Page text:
As I have now argued multiple times at this blog and elsewhere, clergy who oppose the Johnson Amendment because they want to speak politically from their pulpits seem to be more concerned about freedom of speech than they are about the way this kind of political partisanship undermines their Gospel witness.  Good evangelical pastors should really care less about this whole Johnson Amendment debate.  Why? Because they know that if you mix horse manure and ice cream it doesn’t do much to the manure, but it sure does ruin the ice cream.”

When the government starts telling evangelical pastors what they can and cannot preach in terms of theology, Biblical interpretation, or ethics (even sexual ethics), I think we have a problem.  The Johnson Amendment, which has been around since 1954, is not this kind of problem.

Here’s a thought:  Evangelicals might consider the Johnson Amendment as a useful reminder from an unlikely source about the dangers of using the pulpit to preach politics or the spiritual problems brought on by using the sanctuary as a campaign office.  In other words, evangelicals should embrace the Johnson Amendment as an IRS-enforced safeguard to make sure that they don’t fall into sin or idolatry.

Sometimes God watches over his church in interesting ways.  (Isaiah 55:8).

 

Evangelical Leaders: We Don’t Want to Endorse Political Candidates

trump-evangelicals

When Donald Trump says at his rallies that he will abolish the so-called “Johnson Amendment” he gets wild cheers.  (Although I have not heard him talk about this much lately.  I think he only brings it up when he talks to evangelicals).

But if this study from the National Association of Evangelicals (NAE) is correct, most of those people cheering at the rallies must have some serious differences with their pastors over whether or not it is appropriate to endorse political candidates from the pulpit.

Or perhaps the people who want the Johnson Amendment abolished attend evangelical churches that are not affiliated with the NAE.

Or perhaps these people don’t attend church (and thus do not have pastors), but still think that pastors endorsing candidates is a good idea.

And if a September 2016 study by Lifeway is correct, about 80% of evangelicals do not want their pastors to endorse candidates.

So who are these people cheering for Trump when he says he will abolish the Johnson Amendment?

Here is a taste of David Gibson’s Religion News Service piece on the NAE study:

The centerpiece of President Trump’s religious freedom agenda, and the carrot he often dangled in front of Christian leaders as he sought their support during the campaign, was a pledge to overturn a 1954 law that says houses of worship can lose their tax-exempt status if they engage in partisan campaigning.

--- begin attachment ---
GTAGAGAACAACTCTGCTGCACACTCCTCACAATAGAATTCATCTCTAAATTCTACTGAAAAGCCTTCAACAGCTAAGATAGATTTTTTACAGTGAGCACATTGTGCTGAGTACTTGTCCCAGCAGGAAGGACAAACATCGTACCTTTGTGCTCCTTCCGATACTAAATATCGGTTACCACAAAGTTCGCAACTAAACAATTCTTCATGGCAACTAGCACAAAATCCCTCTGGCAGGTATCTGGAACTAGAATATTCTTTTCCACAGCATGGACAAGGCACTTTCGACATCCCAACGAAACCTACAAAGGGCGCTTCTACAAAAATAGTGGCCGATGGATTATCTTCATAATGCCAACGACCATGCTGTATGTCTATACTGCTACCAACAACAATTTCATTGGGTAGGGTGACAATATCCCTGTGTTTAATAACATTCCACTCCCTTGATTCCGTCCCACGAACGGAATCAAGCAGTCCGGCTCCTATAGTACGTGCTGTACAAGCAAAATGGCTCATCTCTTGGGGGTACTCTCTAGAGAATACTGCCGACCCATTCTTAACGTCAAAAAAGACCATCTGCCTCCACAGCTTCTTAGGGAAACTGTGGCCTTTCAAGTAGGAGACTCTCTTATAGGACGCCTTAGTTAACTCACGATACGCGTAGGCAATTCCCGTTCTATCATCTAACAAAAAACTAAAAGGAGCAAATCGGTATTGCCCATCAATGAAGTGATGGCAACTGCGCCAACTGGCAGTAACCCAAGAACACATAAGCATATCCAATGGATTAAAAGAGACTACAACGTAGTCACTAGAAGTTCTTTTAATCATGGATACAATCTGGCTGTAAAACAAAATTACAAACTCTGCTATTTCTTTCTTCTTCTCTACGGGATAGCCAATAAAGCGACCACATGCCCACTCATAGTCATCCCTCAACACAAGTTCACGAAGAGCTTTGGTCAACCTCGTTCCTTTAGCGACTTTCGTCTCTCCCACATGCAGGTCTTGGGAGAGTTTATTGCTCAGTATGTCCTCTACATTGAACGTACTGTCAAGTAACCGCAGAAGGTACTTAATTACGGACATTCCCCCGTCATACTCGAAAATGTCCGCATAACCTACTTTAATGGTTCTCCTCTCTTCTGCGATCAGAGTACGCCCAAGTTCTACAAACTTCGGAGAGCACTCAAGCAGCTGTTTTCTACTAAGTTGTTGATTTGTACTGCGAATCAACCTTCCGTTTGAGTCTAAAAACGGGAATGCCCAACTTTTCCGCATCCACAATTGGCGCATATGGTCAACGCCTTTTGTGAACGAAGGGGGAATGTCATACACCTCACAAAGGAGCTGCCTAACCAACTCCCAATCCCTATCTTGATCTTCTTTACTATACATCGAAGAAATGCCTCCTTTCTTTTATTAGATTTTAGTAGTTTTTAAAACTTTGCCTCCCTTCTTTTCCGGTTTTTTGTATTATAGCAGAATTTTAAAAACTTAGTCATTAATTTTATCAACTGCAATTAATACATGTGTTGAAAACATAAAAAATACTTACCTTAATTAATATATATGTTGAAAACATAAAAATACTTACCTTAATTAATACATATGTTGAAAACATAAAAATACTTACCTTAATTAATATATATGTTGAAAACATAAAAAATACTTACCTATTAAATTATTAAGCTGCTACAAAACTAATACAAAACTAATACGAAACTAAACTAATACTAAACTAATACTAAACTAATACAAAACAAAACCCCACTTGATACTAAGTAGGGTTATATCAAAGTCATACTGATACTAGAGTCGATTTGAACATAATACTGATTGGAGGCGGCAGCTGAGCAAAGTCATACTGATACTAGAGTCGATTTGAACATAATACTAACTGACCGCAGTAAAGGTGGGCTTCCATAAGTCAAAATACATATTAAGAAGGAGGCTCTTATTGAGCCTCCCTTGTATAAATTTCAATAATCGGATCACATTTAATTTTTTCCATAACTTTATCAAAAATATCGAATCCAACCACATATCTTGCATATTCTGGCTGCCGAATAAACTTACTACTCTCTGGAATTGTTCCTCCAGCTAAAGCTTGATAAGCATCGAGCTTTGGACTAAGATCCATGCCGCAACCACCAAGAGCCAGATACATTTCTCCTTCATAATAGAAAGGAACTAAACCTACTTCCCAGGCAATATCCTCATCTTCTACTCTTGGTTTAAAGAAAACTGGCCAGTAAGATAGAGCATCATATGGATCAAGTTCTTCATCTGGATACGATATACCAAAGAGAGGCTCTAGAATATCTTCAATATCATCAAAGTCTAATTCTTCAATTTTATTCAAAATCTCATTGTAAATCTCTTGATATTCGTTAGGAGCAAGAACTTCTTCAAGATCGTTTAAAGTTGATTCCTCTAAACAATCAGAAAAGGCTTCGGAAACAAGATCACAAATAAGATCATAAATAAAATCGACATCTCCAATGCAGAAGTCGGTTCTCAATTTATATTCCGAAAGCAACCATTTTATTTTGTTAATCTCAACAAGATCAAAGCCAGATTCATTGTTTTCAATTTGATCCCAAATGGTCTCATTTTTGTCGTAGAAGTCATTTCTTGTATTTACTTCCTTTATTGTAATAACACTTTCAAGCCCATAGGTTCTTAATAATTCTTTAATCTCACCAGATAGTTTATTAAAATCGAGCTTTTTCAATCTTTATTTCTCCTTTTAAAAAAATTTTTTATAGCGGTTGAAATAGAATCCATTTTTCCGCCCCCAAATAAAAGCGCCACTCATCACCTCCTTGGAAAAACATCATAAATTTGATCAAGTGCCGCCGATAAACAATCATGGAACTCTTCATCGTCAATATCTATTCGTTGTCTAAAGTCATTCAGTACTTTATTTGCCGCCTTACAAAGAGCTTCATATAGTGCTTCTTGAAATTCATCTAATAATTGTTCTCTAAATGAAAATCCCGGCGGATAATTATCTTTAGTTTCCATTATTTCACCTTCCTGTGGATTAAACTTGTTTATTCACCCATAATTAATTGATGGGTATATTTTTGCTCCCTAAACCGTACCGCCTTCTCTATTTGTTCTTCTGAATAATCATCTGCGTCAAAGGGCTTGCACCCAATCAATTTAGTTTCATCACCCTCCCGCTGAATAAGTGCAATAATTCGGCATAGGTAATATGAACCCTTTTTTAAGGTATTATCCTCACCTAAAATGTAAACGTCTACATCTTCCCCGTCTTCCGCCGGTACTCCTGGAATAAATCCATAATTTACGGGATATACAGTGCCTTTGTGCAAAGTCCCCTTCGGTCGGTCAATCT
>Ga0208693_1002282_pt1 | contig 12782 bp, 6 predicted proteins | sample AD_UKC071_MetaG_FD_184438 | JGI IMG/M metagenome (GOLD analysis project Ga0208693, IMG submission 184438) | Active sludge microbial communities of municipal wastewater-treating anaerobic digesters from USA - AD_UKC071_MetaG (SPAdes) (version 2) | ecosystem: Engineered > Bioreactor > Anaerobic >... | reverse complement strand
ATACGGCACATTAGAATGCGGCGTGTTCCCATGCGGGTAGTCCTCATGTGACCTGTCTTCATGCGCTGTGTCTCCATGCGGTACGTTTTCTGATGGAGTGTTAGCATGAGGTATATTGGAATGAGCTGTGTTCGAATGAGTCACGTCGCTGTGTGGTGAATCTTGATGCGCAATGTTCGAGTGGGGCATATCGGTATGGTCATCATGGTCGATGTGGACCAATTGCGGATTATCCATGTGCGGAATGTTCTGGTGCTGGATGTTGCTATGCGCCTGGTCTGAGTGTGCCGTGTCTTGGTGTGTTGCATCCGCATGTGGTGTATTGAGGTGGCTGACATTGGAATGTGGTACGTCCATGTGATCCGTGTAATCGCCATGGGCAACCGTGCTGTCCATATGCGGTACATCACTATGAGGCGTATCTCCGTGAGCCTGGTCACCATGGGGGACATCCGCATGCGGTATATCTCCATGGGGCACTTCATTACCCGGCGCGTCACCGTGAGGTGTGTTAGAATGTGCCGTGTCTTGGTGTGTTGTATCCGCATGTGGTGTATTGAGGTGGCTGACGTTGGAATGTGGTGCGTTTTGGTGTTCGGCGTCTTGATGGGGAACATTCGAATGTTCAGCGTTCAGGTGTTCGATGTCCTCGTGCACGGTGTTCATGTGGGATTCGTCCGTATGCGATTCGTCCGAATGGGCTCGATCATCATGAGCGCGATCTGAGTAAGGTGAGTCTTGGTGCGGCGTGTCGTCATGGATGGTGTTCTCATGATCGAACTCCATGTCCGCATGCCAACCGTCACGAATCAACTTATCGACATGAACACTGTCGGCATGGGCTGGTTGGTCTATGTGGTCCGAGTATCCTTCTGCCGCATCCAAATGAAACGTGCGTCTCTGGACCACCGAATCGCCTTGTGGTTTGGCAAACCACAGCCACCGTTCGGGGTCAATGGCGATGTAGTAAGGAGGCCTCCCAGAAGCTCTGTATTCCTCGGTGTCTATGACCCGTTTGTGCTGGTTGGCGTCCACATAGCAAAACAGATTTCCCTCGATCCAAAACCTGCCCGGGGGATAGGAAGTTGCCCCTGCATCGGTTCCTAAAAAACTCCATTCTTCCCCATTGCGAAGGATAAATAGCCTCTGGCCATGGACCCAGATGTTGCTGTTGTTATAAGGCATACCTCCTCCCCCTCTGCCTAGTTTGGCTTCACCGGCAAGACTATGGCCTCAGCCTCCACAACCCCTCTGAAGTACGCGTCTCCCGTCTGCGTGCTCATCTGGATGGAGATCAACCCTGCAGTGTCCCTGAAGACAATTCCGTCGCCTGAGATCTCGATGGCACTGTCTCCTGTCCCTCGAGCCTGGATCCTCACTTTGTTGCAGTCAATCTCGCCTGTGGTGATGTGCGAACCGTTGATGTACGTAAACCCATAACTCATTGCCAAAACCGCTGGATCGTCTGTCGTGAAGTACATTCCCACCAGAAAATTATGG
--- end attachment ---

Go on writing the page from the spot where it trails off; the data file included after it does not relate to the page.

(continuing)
But a new survey of evangelical leaders — mainly pastors whose flocks were crucial to Trump’s victory in November — shows that close to 90 percent of those asked opposed the idea of clergy endorsing politicians from the pulpit.

Read it all here.

 

What is the Johnson Amendment and Why Should We Care?

johnson-amendment

Elizabeth Schmidt, a professor in the School of Public Policy at University of Massachusetts-Amherst, has provided a short and handy guide to a part of the United States tax-code known as the Johnson Amendment.

I encourage you to read it at Real Clear Religion.

In order to appeal to the sector of evangelicals who helped to get him elected, Donald Trump has promised to repeal the Johnson Amendment.  Those evangelical pastors and Christian political activists who oppose the amendment apparently want to use their pulpits to endorse political candidates without losing the tax-exempt status of their churches.  But according to Schmidt, only one church has ever been punished under the Johnson Amendment.  It would seem that conservative evangelical political activists might have bigger battles to fight than the repeal of the Johnson Amendment.

While Trump evangelicals fight hard for the right to endorse political candidates from the pulpit, few seem to be concerned about the potential of partisan politics influencing the church.  Remember the old Baptist saying, “If you mix horse manure and ice cream it doesn’t do much to the manure, but it sure does ruin the ice cream.”